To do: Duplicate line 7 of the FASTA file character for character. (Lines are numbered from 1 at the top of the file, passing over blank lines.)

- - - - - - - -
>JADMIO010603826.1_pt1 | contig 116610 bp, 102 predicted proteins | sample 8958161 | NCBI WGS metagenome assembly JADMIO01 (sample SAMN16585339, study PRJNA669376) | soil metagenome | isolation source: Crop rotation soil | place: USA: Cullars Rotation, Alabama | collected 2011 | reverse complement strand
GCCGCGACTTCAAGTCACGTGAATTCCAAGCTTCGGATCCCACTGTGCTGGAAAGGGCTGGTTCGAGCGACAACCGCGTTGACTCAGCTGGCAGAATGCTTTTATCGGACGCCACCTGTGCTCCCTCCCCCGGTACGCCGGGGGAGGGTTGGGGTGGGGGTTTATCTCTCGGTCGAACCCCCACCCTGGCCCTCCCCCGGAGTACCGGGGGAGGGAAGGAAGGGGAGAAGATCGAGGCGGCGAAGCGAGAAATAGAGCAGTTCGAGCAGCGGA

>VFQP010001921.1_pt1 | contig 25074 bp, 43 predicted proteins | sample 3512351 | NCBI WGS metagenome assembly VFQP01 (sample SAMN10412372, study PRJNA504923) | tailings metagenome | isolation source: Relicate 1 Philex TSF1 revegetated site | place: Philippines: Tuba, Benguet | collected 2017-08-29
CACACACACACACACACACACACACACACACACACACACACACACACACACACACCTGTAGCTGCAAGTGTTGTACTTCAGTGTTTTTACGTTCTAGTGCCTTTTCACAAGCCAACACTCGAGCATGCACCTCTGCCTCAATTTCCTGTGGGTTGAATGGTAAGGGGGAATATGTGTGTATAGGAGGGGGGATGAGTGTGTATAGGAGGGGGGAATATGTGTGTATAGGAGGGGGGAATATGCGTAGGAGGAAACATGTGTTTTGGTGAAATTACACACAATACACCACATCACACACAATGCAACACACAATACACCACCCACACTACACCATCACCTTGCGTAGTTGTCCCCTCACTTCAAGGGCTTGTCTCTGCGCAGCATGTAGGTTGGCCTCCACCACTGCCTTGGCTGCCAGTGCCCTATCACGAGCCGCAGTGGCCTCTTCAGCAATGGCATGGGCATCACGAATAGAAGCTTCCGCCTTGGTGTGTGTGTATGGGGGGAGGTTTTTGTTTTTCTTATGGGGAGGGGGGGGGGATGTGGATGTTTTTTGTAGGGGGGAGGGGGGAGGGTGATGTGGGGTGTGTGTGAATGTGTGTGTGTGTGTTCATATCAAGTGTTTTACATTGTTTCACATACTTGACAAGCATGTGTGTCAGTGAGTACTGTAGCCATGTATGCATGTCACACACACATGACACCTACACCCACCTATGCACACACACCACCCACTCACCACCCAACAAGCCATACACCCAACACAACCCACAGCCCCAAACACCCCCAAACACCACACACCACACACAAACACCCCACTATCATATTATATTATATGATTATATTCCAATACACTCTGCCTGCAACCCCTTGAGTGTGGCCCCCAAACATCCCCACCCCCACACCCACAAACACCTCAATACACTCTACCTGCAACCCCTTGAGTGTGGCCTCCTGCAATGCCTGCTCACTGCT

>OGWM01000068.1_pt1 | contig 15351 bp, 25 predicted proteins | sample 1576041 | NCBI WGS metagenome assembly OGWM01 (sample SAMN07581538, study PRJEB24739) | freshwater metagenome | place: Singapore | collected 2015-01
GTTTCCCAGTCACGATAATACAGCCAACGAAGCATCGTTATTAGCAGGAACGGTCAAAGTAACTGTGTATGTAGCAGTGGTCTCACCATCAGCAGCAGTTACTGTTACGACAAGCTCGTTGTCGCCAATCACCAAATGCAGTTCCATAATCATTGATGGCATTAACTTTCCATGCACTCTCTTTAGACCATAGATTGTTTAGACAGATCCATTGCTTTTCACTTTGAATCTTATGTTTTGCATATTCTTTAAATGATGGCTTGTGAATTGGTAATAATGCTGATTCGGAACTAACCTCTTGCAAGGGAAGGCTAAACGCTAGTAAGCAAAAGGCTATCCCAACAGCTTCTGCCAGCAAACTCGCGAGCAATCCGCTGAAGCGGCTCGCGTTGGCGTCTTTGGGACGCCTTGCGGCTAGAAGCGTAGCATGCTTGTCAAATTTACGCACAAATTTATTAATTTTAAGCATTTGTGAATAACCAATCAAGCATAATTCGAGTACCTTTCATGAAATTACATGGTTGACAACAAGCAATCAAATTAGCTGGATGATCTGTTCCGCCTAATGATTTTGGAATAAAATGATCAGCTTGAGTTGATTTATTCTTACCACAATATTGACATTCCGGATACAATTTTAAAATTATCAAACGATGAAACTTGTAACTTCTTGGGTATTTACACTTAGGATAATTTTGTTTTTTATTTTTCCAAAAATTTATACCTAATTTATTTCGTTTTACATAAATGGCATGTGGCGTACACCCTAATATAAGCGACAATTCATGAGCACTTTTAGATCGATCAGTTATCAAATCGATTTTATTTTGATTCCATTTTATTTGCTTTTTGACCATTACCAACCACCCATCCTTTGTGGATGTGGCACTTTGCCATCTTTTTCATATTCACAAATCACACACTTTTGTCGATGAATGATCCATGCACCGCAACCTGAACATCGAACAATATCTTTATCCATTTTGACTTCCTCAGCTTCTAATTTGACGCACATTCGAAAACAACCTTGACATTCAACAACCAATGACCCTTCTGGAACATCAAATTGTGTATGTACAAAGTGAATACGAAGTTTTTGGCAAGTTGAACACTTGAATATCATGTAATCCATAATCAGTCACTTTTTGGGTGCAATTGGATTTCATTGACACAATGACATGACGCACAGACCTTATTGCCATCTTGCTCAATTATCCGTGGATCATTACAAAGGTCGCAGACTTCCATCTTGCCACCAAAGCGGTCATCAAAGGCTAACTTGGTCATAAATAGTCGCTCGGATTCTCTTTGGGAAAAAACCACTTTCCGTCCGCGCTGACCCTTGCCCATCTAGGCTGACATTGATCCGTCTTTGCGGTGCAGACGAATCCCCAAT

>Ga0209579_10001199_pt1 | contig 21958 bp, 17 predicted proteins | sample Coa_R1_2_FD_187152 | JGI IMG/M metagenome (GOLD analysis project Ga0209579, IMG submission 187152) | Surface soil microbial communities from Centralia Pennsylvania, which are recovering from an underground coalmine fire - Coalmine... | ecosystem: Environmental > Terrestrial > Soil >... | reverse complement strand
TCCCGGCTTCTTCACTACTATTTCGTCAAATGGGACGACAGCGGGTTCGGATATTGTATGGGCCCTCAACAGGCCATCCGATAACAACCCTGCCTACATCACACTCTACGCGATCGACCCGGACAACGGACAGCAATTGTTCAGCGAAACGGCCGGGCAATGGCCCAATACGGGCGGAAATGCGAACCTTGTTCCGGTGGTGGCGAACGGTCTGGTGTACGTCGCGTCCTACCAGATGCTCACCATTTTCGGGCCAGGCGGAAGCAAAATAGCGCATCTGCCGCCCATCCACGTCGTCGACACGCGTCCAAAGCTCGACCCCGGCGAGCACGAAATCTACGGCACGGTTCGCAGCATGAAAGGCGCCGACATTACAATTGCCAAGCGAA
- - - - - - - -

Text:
>Ga0209579_10001199_pt1 | contig 21958 bp, 17 predicted proteins | sample Coa_R1_2_FD_187152 | JGI IMG/M metagenome (GOLD analysis project Ga0209579, IMG submission 187152) | Surface soil microbial communities from Centralia Pennsylvania, which are recovering from an underground coalmine fire - Coalmine... | ecosystem: Environmental > Terrestrial > Soil >... | reverse complement strand